Years ago a friend of mine, a Democrat, took me out to lunch to announce his candidacy for a statewide position. He was elated at the coming opportunity. I looked back at him and said simply, “Don’t do it.” Why? he inquired, as I had most assuredly been the first in his world to discourage. “Because you can’t win.” But his friends and family were cheering him on, buttressed by hope and a poll where they thought they detected vulnerability in the Republican candidate.
He ran. He got shellacked. And the night before the loss, his friends and family were still telling him it was going to happen.
Fast-forward to today. Current Mississippi Attorney General Jim Hood says he is doing what he can to get ready to run for the privilege of living in the gubernatorial mansion in the near future.
None too few Republicans have been waiting for this moment.
It’s not that Hood won’t be formidable in the coming election. He will be. But he can’t win. And if he had more than a cheering section around him urging him to run, he would know this.
The state GOP would love to see him run, though, and behind closed doors they will tell you as much. His doing so will vacate an office a Republican will most assuredly win; thus the full slate of state-wide offices will belong to the GOP. The current AG has been hard to remove given Mississippians’ penchant for incumbency.
And while a poll here and there may suggest Republican weakness or Hood strength, don’t believe it; a Hood candidacy for the office of governor is doomed. In all likelihood, the already impressive campaign coffers of Tate Reeves will be too much to overcome. But that is not the biggest reason why a Democrat running for office in Mississippi at the state-wide level is destined for loss. Hood loses because he belongs to a party that, nationally, has sided with a litany of economic and social platforms that don’t fly in the Deep South—pro-abortion, pro-homosexual rights, anti-gun, pro-taxation, pro-government growth, pro-education lobby…and, unfortunately, the list goes on and on.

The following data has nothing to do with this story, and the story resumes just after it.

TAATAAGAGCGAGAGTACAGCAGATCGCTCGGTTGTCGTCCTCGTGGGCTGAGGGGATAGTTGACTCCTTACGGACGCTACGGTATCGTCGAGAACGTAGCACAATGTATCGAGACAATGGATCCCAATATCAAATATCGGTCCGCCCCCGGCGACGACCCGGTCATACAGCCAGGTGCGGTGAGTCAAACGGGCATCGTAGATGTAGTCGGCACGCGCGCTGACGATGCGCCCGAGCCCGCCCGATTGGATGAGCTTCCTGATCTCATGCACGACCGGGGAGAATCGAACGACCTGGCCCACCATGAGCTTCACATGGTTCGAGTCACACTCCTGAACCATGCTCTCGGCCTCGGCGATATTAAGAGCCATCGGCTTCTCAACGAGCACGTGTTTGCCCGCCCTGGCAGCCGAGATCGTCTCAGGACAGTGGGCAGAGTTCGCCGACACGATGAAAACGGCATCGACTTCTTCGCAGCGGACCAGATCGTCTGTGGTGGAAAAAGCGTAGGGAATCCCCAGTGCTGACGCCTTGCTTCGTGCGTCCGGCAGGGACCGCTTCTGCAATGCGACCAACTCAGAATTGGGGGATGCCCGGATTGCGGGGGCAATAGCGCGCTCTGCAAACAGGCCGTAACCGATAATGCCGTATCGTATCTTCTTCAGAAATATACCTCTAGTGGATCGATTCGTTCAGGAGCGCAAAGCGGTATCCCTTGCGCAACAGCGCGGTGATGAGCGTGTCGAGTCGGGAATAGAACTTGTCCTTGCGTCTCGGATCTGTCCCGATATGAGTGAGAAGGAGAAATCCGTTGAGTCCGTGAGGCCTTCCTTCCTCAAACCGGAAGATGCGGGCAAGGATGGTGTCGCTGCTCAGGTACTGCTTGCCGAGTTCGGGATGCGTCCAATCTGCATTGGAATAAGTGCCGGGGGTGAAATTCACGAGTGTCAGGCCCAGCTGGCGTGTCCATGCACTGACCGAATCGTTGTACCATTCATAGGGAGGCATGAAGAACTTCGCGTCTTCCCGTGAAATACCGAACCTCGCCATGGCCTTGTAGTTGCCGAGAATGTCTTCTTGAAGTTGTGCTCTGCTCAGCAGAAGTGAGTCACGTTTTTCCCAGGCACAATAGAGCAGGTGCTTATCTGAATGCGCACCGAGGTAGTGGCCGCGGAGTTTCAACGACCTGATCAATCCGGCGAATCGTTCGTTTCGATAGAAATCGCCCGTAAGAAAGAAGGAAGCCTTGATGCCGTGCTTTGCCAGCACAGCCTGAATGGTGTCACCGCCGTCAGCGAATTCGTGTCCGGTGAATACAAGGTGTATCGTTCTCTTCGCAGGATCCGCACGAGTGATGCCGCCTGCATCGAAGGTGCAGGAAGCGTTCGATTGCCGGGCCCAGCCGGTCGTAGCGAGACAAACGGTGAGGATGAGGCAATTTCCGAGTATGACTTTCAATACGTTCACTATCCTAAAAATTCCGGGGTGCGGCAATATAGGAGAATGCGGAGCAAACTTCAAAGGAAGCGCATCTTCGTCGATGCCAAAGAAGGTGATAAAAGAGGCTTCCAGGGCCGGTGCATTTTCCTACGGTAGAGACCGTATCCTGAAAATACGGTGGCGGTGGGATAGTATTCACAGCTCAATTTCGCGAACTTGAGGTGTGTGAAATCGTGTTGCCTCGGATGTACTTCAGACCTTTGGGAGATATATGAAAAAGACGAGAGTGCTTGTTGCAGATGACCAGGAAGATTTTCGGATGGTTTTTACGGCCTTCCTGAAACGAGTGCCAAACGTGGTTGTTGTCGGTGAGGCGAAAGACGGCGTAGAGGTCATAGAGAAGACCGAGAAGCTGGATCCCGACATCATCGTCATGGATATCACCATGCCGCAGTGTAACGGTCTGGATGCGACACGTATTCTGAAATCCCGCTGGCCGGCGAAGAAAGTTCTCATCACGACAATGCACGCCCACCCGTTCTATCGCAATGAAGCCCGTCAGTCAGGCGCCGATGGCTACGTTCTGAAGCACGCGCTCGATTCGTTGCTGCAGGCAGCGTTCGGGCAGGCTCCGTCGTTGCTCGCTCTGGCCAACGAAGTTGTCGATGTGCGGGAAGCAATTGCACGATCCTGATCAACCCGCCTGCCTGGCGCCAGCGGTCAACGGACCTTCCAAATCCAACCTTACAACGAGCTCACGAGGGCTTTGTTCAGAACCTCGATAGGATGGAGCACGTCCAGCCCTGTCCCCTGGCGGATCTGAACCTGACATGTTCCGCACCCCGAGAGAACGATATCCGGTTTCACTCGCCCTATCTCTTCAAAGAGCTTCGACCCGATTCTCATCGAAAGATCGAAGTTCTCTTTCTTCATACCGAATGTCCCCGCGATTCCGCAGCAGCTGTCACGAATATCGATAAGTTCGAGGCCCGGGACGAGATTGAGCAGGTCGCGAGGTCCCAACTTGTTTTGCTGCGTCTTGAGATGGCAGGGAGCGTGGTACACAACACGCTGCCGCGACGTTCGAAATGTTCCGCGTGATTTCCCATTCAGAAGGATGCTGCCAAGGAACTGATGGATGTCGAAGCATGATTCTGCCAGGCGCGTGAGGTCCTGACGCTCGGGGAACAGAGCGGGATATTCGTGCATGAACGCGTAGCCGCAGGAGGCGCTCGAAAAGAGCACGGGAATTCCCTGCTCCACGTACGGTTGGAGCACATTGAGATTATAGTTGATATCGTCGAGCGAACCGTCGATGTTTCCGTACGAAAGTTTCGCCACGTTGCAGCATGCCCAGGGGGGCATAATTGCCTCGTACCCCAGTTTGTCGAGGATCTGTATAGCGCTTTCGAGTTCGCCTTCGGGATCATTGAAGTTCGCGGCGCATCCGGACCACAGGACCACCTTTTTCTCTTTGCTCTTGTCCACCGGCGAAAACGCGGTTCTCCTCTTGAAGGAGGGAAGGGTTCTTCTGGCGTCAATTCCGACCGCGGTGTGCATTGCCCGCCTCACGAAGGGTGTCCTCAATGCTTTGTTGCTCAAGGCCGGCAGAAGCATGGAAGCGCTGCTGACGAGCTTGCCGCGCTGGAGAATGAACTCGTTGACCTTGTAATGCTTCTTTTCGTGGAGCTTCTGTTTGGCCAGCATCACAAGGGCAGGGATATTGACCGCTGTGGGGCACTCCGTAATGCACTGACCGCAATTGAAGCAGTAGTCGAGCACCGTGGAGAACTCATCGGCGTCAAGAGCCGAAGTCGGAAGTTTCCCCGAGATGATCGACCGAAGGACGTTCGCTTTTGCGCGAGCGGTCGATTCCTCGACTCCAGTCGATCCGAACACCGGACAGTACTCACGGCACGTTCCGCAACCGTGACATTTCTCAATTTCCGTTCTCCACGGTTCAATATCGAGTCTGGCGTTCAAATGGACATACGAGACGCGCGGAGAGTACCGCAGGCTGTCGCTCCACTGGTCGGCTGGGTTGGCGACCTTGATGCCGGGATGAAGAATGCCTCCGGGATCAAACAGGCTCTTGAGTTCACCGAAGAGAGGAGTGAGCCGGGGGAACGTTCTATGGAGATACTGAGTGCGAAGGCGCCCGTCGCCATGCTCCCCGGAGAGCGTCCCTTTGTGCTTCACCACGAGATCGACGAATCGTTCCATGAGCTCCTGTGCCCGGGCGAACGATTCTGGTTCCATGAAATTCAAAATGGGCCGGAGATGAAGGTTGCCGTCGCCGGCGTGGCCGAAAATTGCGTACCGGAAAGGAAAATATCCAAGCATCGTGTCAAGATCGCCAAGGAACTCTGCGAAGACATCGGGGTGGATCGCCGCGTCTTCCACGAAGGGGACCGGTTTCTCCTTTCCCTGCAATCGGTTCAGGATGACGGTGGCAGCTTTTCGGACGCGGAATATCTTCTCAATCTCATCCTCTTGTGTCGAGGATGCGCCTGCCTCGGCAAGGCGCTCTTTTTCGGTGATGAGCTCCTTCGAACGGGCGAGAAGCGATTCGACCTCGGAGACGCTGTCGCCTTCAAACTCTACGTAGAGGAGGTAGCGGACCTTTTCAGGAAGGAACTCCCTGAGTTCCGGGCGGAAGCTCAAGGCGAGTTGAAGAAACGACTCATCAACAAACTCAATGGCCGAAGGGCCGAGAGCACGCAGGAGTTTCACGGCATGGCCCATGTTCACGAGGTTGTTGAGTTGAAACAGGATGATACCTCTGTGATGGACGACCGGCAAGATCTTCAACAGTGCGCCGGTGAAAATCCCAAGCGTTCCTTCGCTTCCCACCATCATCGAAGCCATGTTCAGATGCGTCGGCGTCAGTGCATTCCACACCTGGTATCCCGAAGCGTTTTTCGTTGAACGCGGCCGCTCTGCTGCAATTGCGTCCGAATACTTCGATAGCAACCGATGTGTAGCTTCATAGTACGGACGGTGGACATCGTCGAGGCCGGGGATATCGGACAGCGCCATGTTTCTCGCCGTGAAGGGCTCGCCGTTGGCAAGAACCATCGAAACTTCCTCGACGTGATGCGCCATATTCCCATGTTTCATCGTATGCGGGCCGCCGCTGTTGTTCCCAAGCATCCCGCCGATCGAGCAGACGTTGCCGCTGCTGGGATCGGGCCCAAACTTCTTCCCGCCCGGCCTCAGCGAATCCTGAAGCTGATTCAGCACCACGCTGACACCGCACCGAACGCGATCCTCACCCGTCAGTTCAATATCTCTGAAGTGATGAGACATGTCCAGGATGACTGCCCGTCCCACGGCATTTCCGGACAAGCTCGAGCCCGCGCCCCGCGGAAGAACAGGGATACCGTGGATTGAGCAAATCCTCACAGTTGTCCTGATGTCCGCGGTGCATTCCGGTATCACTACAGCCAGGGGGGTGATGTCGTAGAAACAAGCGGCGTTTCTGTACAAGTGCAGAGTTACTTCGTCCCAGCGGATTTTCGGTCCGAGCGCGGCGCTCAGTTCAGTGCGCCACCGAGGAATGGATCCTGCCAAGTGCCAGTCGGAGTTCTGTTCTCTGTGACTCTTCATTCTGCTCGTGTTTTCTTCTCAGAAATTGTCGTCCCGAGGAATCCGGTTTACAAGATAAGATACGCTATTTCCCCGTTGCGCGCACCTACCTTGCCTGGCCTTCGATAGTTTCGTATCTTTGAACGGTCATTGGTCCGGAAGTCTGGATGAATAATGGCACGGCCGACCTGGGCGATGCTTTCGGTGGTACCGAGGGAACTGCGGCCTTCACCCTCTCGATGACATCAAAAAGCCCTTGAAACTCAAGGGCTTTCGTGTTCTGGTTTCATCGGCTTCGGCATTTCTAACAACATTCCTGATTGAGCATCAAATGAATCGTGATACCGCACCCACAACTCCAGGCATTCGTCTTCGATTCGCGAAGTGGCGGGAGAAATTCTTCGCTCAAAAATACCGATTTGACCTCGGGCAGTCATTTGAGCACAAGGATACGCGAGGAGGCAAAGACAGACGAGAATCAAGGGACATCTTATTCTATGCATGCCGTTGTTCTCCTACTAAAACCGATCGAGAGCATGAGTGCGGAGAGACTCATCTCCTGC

I have met Jim Hood, albeit briefly. He is—by all appearances—a nice guy and, again, would be a formidable presence in a race. But being the state’s leading Democrat and an affable gentleman can’t overcome the millstone hanging around your neck that is a Democratic party liberal beyond all reason.
Once when I was in conversation with former Governor Ronnie Musgrove, he suggested that politics was “cyclical” in this state. I smiled. Nothing cyclical about politics being 100 percent Democrat for virtually the entire history of the state…until it wasn’t. And if by “cyclical” you mean that things are bending back around to the politics of the left…well, no, “cyclical” isn’t happening in Mississippi—nor will it for some time, if ever.
Hood says he is waiting on his wife for permission. Not so sure of the wisdom of dragging your family into the public eye like that; even so, let’s see if she has the good sense to sit this one out, given the impossible odds of Mississippi voting for failed liberalism.